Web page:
Editor's Notes: Parts of this review were taken from an earlier review. Also, though our review unit was black, the product pictured in this review is red. Images of the black Gateway MC-7803u are forthcoming, but for the sake of visual reference, the images included in this review suffice.
Gateway hasn’t exactly been known for its laptop designs in the past, but the MC Series makes a statement. With an eye-catching lid, 16-inch widescreen (with 16:9 aspect ratio) glass display and backlit keyboard, the Gateway MC7803u looks the part of a modern notebook and backs up those looks with Centrino 2 performance and decent graphics muscle. As long as you don’t mind carrying around a little extra weight and using a slightly cramped keyboard, this $999 notebook will satisfy.
Head-Turning (But Hefty) Design
With the MC7803u, Gateway dresses up the stock multimedia notebook in a new, attractive costume. Appearing less flashy than other systems like the HP HDX 16, Gateway went with a classic, automotive-inspired design. The black cover has just the right level of gloss, offset with a synthetic black leather strip that runs vertically down the center of the lid. A brushed silver trim on the lid and around the edges of the chassis adds a black-tie look to the entire system.
At 7.8 pounds and 15.3 x 10.4 x 1.7 inches, the MC7803u is a bit too large and heavy for anything but occasional travel, and it can be considered more of a desktop replacement than a mainstream notebook. In fact, it’s more than a pound heavier than the Sony VAIO FW series, which also features a 16-inch, 16:9 display. The Samsung R610-64G, another 16-incher, weighs just 6 pounds. The MC7803u is portable enough to tote around the house, but you won’t want to do it often.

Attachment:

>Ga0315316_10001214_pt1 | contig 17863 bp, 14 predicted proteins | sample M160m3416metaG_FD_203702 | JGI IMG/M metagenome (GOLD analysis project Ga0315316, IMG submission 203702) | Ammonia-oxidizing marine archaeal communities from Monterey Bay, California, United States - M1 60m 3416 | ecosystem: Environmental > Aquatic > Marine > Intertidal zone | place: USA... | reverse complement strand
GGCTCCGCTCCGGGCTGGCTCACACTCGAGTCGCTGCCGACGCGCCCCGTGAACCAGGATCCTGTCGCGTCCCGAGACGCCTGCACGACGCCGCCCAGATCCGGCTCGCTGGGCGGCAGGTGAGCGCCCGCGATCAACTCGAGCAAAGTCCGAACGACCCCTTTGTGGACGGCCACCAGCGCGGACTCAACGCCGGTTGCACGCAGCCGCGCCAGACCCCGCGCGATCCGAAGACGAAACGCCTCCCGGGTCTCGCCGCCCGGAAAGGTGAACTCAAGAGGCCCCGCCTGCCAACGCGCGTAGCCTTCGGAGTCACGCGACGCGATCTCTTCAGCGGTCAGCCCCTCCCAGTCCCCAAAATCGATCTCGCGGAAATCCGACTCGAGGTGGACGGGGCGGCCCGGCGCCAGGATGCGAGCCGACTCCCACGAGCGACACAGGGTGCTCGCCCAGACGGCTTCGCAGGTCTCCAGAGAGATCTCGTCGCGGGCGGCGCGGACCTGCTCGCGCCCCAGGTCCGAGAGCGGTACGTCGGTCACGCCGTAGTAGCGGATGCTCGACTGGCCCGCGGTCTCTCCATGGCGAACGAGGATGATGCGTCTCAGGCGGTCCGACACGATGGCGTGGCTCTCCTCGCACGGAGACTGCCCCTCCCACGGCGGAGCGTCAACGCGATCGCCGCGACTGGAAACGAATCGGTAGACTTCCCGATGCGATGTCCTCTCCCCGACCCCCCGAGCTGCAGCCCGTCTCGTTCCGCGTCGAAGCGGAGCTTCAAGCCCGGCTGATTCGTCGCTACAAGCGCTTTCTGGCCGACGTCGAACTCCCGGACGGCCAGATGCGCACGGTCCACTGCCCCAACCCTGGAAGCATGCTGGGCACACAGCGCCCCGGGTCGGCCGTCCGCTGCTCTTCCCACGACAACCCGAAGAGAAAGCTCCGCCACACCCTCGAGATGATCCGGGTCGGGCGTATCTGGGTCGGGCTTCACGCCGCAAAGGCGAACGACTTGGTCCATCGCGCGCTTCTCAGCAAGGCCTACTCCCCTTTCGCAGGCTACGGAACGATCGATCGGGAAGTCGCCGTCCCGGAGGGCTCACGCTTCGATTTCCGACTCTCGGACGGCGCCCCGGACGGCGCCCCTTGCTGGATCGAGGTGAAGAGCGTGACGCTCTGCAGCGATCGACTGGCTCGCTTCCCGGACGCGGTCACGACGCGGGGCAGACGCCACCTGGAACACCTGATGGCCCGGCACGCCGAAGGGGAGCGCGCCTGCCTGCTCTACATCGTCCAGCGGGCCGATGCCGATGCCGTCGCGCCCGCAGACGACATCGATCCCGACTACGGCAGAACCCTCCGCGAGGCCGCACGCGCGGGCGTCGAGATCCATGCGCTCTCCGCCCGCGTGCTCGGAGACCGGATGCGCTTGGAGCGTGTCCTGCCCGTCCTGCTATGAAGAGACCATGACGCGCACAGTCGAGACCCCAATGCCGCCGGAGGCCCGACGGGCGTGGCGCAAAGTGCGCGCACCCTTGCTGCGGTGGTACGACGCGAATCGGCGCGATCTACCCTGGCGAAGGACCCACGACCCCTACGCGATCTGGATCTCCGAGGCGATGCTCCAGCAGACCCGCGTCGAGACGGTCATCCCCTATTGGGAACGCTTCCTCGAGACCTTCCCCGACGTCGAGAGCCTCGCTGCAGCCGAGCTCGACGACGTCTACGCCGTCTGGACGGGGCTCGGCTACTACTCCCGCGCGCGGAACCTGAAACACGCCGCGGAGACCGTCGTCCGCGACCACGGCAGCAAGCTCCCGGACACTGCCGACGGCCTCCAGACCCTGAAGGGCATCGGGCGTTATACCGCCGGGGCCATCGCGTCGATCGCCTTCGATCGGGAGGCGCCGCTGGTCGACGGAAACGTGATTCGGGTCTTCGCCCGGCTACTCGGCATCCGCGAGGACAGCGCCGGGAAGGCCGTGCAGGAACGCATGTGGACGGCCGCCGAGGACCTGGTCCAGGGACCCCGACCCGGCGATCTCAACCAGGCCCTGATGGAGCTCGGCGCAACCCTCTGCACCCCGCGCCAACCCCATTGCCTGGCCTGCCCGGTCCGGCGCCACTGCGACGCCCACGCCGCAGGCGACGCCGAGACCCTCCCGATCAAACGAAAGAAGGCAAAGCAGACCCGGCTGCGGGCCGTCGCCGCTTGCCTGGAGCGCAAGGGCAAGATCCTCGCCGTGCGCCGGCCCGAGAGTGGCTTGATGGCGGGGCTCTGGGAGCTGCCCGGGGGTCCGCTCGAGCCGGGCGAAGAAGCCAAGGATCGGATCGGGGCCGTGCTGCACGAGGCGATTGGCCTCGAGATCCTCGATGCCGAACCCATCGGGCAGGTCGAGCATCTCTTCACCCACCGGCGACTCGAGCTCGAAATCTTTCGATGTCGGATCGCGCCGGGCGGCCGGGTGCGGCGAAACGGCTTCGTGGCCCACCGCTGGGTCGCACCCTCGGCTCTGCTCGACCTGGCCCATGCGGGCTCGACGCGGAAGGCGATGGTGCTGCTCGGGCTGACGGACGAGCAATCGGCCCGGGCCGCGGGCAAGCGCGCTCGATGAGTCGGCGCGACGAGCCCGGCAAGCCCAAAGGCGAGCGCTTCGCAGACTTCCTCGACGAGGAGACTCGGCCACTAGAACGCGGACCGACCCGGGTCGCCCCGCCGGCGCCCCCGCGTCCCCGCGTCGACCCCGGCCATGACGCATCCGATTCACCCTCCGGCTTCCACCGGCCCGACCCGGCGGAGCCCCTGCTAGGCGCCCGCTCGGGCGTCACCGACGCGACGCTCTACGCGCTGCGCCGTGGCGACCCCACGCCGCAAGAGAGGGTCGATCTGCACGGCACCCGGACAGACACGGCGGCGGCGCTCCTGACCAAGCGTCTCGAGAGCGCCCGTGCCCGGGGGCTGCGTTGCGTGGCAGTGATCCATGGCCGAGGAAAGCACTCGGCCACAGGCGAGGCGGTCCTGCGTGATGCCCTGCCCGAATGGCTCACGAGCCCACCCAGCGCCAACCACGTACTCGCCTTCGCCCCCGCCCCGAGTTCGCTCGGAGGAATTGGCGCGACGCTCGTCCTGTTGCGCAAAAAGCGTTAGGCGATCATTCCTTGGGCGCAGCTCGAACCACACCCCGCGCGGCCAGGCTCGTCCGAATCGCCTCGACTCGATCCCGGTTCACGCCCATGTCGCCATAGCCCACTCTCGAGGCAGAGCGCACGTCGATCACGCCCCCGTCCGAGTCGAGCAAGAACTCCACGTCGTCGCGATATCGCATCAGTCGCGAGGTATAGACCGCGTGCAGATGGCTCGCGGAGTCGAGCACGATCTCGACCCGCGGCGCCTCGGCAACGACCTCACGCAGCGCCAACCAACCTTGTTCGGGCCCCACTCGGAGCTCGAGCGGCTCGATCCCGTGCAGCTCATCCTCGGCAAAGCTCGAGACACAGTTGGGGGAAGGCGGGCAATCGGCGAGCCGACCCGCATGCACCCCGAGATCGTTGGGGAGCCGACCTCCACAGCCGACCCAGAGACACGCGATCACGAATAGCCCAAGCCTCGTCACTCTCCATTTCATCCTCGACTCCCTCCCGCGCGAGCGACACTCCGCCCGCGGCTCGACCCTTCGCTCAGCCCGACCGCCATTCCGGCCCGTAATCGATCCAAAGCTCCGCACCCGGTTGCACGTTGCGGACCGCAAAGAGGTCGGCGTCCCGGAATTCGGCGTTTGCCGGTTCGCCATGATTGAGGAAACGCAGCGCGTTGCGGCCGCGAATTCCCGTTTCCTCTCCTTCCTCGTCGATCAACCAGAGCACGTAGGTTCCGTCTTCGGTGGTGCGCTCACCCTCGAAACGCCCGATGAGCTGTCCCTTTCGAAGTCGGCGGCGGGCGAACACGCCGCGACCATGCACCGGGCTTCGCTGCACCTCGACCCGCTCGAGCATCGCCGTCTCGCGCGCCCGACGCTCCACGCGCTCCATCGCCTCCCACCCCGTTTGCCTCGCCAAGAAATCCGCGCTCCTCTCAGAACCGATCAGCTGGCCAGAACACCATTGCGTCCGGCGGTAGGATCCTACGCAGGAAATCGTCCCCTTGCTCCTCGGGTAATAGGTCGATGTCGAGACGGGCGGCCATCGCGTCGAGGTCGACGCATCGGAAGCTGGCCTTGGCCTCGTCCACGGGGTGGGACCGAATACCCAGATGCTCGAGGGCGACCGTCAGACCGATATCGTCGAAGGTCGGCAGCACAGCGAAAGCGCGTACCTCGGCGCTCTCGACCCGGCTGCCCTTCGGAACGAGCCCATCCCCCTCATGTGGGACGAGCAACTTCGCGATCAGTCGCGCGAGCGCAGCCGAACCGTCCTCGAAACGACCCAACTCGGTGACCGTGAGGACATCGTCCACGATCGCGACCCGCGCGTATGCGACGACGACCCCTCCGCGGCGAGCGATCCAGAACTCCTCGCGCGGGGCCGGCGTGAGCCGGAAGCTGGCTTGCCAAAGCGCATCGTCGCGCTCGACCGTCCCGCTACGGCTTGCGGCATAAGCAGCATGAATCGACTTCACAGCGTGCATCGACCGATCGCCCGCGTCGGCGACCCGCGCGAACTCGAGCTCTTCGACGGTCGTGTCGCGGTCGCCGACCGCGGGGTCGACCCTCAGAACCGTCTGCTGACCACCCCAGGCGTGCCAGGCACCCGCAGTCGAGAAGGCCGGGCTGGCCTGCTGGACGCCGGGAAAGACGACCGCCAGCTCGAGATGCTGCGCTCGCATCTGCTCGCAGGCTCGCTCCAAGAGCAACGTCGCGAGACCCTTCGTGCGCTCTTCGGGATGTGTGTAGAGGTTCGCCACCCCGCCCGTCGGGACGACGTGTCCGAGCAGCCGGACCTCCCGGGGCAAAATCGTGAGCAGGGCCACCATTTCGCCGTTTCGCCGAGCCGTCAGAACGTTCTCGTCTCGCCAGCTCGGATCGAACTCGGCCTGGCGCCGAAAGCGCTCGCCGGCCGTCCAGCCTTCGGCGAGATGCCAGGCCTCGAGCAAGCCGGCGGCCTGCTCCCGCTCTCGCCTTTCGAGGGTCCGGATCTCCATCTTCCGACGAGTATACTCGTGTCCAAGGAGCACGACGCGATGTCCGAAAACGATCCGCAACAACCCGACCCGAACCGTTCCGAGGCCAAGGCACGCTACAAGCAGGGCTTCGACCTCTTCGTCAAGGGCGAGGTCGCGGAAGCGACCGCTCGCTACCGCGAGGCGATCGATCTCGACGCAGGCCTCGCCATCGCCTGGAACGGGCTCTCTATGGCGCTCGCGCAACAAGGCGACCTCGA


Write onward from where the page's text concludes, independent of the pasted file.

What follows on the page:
The sleek design extends under the lid to the keyboard and touchpad. The brushed-metal palm rest is comfortable and sleek. Surrounding the touchpad itself is a glossy frame that angles in toward the pad, which adds to the MC7803u’s distinctive look without sacrificing much in the way of ergonomic comfort. Below are two large touch buttons that were quiet and easy to press. The touchpad on our unit provided just the right amount of friction, and the scroll bar on it was responsive and useful for scrolling through long Web sites.
Keyboard and Touchpad
The keyboard on the MC7803u was quiet and comfortable, but Gateway sacrificed the size of some keys to make the layout a perfect rectangle. The right Shift key, for example, is noticeably smaller than on a typical mainstream notebook. The entire layout is backlit with a fluorescent orange coloring that doesn’t quite match the outer lid. While useful, we would have preferred a different color or simply a white backlight.
Backlit Touch Buttons Galore
Two panels of touch-sensitive buttons flank the MC7803u’s keyboard. They’re not quite in your face, but they subtly reminded us of landing-strip lights. Starting below the Power button on the right are Video, Music, and Photo shortcut buttons for Windows Media Center. Below that is a shortcut button for the browser, and two more buttons for Windows Mail and your instant messaging program of choice. On the right side you’ll find the more typical Play/Pause, Stop, Fast-Forward, and Rewind buttons from top to bottom. And below those is a volume-control strip with a one-touch mute button beneath it.
These buttons, which control media playback on the right and shortcuts on the left, pulsate when pressed to show they’ve been activated. The buttons were a little finicky; they responded only when pressed with the pad of our finger.
Display and Audio
The MC7803u’s 16-inch, 1366 x 768-pixel resolution display is fairly bright and crisp, and it features a 16:9 aspect ratio, which is good for watching movies but shorter than a 16:10 aspect screen. As with an increasing number of multimedia notebooks, this system lacks a raised bezel; the glass stretches from edge to edge, achieving a streamlined look.
When we watched a downloaded high-definition clip of dolphins swimming, we enjoyed vibrant blue colors and sharp details of the fins. To our dismay, the glossy screen has a relatively small range of viewing angles; we couldn’t tilt the screen farther back than a 95-degree angle. Horizontal angles were decent but when watching a movie sitting next to another person, we struggled to position the laptop just right to avoid glare.